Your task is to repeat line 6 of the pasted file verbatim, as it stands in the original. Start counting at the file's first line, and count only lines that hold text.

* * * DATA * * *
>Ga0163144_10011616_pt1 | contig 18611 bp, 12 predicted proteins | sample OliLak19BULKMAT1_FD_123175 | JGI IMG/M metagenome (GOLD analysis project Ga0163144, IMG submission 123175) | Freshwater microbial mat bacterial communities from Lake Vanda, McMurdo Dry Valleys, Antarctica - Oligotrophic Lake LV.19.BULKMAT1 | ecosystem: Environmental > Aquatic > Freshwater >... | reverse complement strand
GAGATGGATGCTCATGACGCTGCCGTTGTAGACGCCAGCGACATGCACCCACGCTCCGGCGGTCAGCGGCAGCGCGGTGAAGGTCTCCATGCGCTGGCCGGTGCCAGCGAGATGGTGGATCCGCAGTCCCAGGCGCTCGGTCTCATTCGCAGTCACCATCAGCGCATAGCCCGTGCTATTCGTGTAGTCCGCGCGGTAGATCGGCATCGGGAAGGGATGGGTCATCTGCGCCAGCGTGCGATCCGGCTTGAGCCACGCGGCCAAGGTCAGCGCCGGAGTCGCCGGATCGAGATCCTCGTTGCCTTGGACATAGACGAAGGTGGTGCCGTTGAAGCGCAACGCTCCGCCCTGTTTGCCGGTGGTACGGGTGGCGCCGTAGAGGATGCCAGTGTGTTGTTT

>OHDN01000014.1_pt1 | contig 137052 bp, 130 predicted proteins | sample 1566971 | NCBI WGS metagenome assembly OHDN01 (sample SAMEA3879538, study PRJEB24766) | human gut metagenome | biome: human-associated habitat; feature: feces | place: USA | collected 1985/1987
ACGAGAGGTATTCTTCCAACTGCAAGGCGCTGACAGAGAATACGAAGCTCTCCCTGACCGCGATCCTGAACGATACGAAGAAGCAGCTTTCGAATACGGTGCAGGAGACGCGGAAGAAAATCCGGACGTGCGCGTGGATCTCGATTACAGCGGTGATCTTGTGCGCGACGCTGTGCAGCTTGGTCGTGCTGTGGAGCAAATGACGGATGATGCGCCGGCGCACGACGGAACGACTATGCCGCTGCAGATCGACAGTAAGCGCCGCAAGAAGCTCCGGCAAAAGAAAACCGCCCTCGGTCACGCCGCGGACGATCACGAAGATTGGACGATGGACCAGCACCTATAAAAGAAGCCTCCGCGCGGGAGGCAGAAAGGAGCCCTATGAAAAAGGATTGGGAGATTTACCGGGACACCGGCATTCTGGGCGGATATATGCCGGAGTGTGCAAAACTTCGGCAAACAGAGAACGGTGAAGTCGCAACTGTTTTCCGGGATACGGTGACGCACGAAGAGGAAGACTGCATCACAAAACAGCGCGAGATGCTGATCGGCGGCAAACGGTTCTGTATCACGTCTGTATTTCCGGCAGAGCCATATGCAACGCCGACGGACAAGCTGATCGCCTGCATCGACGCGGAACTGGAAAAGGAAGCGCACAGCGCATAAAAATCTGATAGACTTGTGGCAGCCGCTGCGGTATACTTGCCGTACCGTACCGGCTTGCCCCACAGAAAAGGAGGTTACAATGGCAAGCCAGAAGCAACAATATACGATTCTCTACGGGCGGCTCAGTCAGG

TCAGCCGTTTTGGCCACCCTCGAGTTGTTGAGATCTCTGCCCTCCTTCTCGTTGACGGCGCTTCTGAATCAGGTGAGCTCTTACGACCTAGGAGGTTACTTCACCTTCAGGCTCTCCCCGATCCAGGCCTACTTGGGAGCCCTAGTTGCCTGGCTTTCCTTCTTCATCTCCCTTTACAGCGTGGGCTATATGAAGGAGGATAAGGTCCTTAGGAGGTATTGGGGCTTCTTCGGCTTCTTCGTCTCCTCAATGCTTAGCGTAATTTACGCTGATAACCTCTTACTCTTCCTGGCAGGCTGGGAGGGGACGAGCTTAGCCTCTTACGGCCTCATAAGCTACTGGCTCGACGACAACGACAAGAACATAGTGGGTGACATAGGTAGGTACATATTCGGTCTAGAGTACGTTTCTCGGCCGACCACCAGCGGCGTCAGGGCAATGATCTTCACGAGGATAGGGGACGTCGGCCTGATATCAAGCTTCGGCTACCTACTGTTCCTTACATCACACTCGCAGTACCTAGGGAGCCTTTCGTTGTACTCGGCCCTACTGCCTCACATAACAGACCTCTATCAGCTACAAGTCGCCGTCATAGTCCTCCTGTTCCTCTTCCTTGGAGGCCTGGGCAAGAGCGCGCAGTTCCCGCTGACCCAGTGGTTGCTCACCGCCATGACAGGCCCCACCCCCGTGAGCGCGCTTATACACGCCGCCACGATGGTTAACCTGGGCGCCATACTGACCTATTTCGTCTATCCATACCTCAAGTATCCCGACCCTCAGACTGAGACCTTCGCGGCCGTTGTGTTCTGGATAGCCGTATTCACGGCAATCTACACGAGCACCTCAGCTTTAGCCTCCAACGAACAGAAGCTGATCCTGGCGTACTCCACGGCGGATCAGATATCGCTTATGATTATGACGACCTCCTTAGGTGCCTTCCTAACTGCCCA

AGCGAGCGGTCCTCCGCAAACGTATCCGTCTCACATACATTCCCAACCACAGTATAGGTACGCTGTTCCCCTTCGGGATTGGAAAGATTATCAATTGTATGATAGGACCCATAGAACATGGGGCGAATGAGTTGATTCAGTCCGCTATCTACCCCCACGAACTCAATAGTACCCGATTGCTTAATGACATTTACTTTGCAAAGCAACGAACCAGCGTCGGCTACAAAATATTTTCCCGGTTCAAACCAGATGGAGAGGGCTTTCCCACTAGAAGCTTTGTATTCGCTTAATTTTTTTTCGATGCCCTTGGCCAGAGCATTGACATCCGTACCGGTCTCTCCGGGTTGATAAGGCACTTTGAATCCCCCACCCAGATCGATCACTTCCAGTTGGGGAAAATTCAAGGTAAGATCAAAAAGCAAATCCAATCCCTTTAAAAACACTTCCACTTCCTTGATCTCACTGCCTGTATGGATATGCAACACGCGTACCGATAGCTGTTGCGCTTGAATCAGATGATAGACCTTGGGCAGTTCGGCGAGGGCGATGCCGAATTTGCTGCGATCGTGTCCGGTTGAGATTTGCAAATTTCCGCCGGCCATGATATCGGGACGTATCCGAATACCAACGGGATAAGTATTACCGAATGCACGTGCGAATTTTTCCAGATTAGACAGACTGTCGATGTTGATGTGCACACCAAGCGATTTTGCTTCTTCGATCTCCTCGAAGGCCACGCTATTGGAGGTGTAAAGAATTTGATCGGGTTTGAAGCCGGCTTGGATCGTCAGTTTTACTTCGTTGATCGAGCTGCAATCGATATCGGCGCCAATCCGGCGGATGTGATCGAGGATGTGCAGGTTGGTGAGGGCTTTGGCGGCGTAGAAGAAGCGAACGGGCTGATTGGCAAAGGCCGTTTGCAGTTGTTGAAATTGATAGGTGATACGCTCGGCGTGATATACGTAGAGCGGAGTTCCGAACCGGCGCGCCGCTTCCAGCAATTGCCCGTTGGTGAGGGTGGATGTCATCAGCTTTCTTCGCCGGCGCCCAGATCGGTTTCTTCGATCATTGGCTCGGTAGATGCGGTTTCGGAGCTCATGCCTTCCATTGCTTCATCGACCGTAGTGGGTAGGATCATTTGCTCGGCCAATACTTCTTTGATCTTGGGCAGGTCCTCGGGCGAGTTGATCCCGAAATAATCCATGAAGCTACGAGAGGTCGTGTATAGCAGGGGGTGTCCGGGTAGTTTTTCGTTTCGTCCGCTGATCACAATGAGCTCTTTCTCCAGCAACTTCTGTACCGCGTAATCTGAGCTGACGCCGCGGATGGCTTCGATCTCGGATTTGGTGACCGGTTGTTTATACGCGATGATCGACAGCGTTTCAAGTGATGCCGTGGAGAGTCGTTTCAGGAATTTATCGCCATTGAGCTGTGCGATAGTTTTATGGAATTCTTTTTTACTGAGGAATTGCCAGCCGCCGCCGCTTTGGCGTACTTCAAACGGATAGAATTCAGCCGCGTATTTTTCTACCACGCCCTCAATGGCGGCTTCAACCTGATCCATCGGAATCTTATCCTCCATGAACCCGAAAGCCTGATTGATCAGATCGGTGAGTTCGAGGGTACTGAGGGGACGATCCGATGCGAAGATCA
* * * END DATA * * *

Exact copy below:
AGCGAGCGGTCCTCCGCAAACGTATCCGTCTCACATACATTCCCAACCACAGTATAGGTACGCTGTTCCCCTTCGGGATTGGAAAGATTATCAATTGTATGATAGGACCCATAGAACATGGGGCGAATGAGTTGATTCAGTCCGCTATCTACCCCCACGAACTCAATAGTACCCGATTGCTTAATGACATTTACTTTGCAAAGCAACGAACCAGCGTCGGCTACAAAATATTTTCCCGGTTCAAACCAGATGGAGAGGGCTTTCCCACTAGAAGCTTTGTATTCGCTTAATTTTTTTTCGATGCCCTTGGCCAGAGCATTGACATCCGTACCGGTCTCTCCGGGTTGATAAGGCACTTTGAATCCCCCACCCAGATCGATCACTTCCAGTTGGGGAAAATTCAAGGTAAGATCAAAAAGCAAATCCAATCCCTTTAAAAACACTTCCACTTCCTTGATCTCACTGCCTGTATGGATATGCAACACGCGTACCGATAGCTGTTGCGCTTGAATCAGATGATAGACCTTGGGCAGTTCGGCGAGGGCGATGCCGAATTTGCTGCGATCGTGTCCGGTTGAGATTTGCAAATTTCCGCCGGCCATGATATCGGGACGTATCCGAATACCAACGGGATAAGTATTACCGAATGCACGTGCGAATTTTTCCAGATTAGACAGACTGTCGATGTTGATGTGCACACCAAGCGATTTTGCTTCTTCGATCTCCTCGAAGGCCACGCTATTGGAGGTGTAAAGAATTTGATCGGGTTTGAAGCCGGCTTGGATCGTCAGTTTTACTTCGTTGATCGAGCTGCAATCGATATCGGCGCCAATCCGGCGGATGTGATCGAGGATGTGCAGGTTGGTGAGGGCTTTGGCGGCGTAGAAGAAGCGAACGGGCTGATTGGCAAAGGCCGTTTGCAGTTGTTGAAATTGATAGGTGATACGCTCGGCGTGATATACGTAGAGCGGAGTTCCGAACCGGCGCGCCGCTTCCAGCAATTGCCCGTTGGTGAGGGTGGATGTCATCAGCTTTCTTCGCCGGCGCCCAGATCGGTTTCTTCGATCATTGGCTCGGTAGATGCGGTTTCGGAGCTCATGCCTTCCATTGCTTCATCGACCGTAGTGGGTAGGATCATTTGCTCGGCCAATACTTCTTTGATCTTGGGCAGGTCCTCGGGCGAGTTGATCCCGAAATAATCCATGAAGCTACGAGAGGTCGTGTATAGCAGGGGGTGTCCGGGTAGTTTTTCGTTTCGTCCGCTGATCACAATGAGCTCTTTCTCCAGCAACTTCTGTACCGCGTAATCTGAGCTGACGCCGCGGATGGCTTCGATCTCGGATTTGGTGACCGGTTGTTTATACGCGATGATCGACAGCGTTTCAAGTGATGCCGTGGAGAGTCGTTTCAGGAATTTATCGCCATTGAGCTGTGCGATAGTTTTATGGAATTCTTTTTTACTGAGGAATTGCCAGCCGCCGCCGCTTTGGCGTACTTCAAACGGATAGAATTCAGCCGCGTATTTTTCTACCACGCCCTCAATGGCGGCTTCAACCTGATCCATCGGAATCTTATCCTCCATGAACCCGAAAGCCTGATTGATCAGATCGGTGAGTTCGAGGGTACTGAGGGGACGATCCGATGCGAAGATCA